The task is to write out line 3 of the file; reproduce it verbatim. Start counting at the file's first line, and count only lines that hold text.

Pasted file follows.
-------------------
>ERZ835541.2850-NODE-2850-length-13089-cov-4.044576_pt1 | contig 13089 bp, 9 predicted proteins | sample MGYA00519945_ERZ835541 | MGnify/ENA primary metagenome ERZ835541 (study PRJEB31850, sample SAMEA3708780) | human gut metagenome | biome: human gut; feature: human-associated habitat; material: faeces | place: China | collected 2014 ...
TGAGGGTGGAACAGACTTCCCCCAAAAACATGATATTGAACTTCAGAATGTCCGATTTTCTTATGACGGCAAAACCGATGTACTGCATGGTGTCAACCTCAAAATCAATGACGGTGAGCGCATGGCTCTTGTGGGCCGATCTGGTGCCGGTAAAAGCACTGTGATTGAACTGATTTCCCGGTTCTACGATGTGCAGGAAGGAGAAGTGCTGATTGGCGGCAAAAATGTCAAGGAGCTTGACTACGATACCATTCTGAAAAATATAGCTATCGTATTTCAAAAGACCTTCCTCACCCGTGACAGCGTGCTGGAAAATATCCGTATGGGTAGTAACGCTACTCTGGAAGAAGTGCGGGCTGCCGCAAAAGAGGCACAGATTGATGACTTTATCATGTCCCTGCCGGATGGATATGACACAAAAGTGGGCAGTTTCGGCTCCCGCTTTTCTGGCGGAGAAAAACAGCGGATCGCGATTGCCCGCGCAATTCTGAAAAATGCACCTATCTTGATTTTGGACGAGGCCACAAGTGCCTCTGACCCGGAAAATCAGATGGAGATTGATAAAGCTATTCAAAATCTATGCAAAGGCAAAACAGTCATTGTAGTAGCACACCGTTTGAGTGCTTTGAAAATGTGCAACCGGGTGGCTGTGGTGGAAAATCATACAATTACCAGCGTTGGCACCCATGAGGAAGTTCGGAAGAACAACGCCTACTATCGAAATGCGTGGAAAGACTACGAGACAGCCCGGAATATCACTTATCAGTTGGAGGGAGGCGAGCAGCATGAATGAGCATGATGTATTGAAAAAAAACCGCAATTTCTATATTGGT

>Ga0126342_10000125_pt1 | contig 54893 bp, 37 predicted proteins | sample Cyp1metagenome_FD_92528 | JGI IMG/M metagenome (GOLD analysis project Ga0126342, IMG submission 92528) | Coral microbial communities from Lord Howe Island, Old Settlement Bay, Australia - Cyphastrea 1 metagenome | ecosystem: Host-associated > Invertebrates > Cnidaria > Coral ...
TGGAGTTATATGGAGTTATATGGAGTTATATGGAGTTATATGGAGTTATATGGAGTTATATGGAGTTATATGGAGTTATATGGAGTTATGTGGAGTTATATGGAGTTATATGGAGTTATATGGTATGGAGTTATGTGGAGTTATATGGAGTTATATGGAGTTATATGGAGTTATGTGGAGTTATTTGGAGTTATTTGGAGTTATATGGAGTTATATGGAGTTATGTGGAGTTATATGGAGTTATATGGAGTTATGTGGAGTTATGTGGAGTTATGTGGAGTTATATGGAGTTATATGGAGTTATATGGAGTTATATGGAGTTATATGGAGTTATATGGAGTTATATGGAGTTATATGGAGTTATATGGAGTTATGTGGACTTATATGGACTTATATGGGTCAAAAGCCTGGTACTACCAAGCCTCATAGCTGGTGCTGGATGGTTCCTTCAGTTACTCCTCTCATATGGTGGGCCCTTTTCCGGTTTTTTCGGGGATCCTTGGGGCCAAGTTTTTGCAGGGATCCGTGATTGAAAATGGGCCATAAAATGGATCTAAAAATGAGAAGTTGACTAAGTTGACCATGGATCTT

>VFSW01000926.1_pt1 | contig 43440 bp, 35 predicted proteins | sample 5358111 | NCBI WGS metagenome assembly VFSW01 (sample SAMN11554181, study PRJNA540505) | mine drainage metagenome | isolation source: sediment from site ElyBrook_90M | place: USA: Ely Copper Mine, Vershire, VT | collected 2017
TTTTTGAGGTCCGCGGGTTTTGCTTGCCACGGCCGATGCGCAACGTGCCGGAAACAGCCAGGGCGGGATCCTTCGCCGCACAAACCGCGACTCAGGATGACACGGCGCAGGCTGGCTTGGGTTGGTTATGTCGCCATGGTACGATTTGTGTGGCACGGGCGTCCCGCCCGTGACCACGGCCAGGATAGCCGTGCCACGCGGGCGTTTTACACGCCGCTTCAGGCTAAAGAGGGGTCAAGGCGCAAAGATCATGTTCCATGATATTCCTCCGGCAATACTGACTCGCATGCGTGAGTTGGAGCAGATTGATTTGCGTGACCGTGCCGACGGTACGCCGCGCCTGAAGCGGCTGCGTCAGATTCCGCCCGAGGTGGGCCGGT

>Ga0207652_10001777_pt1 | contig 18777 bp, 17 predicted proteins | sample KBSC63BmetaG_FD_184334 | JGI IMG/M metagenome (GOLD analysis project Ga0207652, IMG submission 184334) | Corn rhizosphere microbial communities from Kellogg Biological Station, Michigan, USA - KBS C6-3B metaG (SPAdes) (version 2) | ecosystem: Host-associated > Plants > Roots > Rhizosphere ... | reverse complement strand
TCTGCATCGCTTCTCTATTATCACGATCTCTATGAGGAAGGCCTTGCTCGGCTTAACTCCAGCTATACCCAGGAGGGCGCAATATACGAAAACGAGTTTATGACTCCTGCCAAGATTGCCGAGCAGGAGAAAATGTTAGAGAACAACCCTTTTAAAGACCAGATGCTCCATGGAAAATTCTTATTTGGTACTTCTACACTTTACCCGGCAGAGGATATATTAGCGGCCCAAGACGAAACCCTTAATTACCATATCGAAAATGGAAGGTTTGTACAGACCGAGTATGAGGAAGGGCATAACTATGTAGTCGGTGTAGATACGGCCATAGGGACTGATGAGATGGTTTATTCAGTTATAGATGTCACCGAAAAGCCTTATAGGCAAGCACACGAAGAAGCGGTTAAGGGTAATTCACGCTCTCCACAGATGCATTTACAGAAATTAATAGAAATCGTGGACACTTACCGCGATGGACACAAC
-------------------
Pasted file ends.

>Ga0126342_10000125_pt1 | contig 54893 bp, 37 predicted proteins | sample Cyp1metagenome_FD_92528 | JGI IMG/M metagenome (GOLD analysis project Ga0126342, IMG submission 92528) | Coral microbial communities from Lord Howe Island, Old Settlement Bay, Australia - Cyphastrea 1 metagenome | ecosystem: Host-associated > Invertebrates > Cnidaria > Coral ...